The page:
5 mortgage scams
Avoid lease/buy-back agreements
Thanks to public records, con artists in many states know when a home is in foreclosure. Once they identify distressed borrowers, they persuade them to sign a quitclaim deed, which transfers the property ownership into a land trust.
In lease/buy-back mortgage scams, the perpetrator promises the deed transfer is temporary and you'll be able to rent the home from the new owners and eventually repurchase the home after you get back on your feet.
You are told it is necessary to sign the document so the company can make the mortgage payments and stop the foreclosure process. In addition, the scammer presents a lease/buy-back agreement, which specifies how much the borrower will pay in rent and explains that the borrower has the option to buy back the property after a certain period.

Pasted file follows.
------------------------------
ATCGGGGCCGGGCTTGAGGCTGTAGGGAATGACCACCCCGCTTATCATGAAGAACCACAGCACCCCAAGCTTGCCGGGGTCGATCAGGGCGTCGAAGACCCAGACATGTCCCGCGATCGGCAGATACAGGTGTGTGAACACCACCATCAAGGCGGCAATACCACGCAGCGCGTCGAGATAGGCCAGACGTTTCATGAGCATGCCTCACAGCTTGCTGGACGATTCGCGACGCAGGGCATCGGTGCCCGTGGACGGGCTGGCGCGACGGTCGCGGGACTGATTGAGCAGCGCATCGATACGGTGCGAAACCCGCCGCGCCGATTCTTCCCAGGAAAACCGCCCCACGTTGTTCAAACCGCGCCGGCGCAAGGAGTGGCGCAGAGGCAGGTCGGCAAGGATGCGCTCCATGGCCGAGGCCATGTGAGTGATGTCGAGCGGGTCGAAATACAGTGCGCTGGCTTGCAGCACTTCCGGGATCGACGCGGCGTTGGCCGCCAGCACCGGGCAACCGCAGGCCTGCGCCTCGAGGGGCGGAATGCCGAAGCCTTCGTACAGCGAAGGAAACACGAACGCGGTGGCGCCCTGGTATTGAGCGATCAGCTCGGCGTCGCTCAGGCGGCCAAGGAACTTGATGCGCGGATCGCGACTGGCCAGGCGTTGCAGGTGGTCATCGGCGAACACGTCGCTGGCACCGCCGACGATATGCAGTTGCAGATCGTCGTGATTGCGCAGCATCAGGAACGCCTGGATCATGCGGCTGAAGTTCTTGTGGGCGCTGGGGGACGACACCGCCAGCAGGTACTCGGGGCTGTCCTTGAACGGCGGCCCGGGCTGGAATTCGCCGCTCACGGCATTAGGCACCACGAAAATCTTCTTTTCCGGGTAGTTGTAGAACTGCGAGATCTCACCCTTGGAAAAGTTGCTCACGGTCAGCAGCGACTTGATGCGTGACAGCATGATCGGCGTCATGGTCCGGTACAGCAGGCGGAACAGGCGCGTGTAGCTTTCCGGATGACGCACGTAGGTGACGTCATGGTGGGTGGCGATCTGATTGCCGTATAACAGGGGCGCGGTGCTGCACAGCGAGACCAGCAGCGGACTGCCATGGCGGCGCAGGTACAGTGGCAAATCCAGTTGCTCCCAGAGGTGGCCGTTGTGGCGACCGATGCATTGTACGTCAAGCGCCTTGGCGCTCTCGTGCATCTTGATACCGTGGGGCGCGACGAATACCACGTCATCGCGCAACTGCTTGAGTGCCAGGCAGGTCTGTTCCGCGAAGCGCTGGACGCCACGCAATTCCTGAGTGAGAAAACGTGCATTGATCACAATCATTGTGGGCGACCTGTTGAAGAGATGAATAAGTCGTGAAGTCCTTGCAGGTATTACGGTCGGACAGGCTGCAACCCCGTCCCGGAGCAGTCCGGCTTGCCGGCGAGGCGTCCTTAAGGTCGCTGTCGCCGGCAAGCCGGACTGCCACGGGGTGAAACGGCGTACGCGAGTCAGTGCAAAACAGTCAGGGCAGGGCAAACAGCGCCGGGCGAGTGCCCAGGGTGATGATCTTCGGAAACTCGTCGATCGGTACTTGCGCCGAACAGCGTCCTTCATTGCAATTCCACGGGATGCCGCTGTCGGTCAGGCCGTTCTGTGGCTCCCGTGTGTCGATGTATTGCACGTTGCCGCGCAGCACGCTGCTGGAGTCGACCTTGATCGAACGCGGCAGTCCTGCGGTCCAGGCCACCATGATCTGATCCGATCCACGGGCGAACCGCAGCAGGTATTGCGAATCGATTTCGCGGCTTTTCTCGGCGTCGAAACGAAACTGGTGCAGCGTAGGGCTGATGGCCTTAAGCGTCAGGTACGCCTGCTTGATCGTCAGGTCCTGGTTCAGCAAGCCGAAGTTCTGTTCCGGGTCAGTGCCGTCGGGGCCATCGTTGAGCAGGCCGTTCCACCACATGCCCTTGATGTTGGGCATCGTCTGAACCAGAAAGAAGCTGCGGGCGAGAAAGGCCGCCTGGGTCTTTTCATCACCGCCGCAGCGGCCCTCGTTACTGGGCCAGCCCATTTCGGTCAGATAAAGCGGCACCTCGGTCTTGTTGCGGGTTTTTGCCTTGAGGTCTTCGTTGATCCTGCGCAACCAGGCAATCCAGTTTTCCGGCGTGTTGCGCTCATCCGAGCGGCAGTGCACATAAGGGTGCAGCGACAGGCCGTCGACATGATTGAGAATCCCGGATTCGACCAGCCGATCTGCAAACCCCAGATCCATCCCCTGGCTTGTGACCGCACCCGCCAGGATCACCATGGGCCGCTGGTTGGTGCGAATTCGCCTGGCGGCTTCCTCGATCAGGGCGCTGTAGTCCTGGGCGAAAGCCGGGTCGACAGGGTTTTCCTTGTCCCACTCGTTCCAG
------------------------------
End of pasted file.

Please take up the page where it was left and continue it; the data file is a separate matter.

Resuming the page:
Depending on how much you owe on the home, the scammer may simply collect the rent from you and let the bank throw you out on the street or lock you out and sell the house themselves.
"If people are coming to you asking you sign away your home so they can make payments for you, run for the hills," Sullivan says.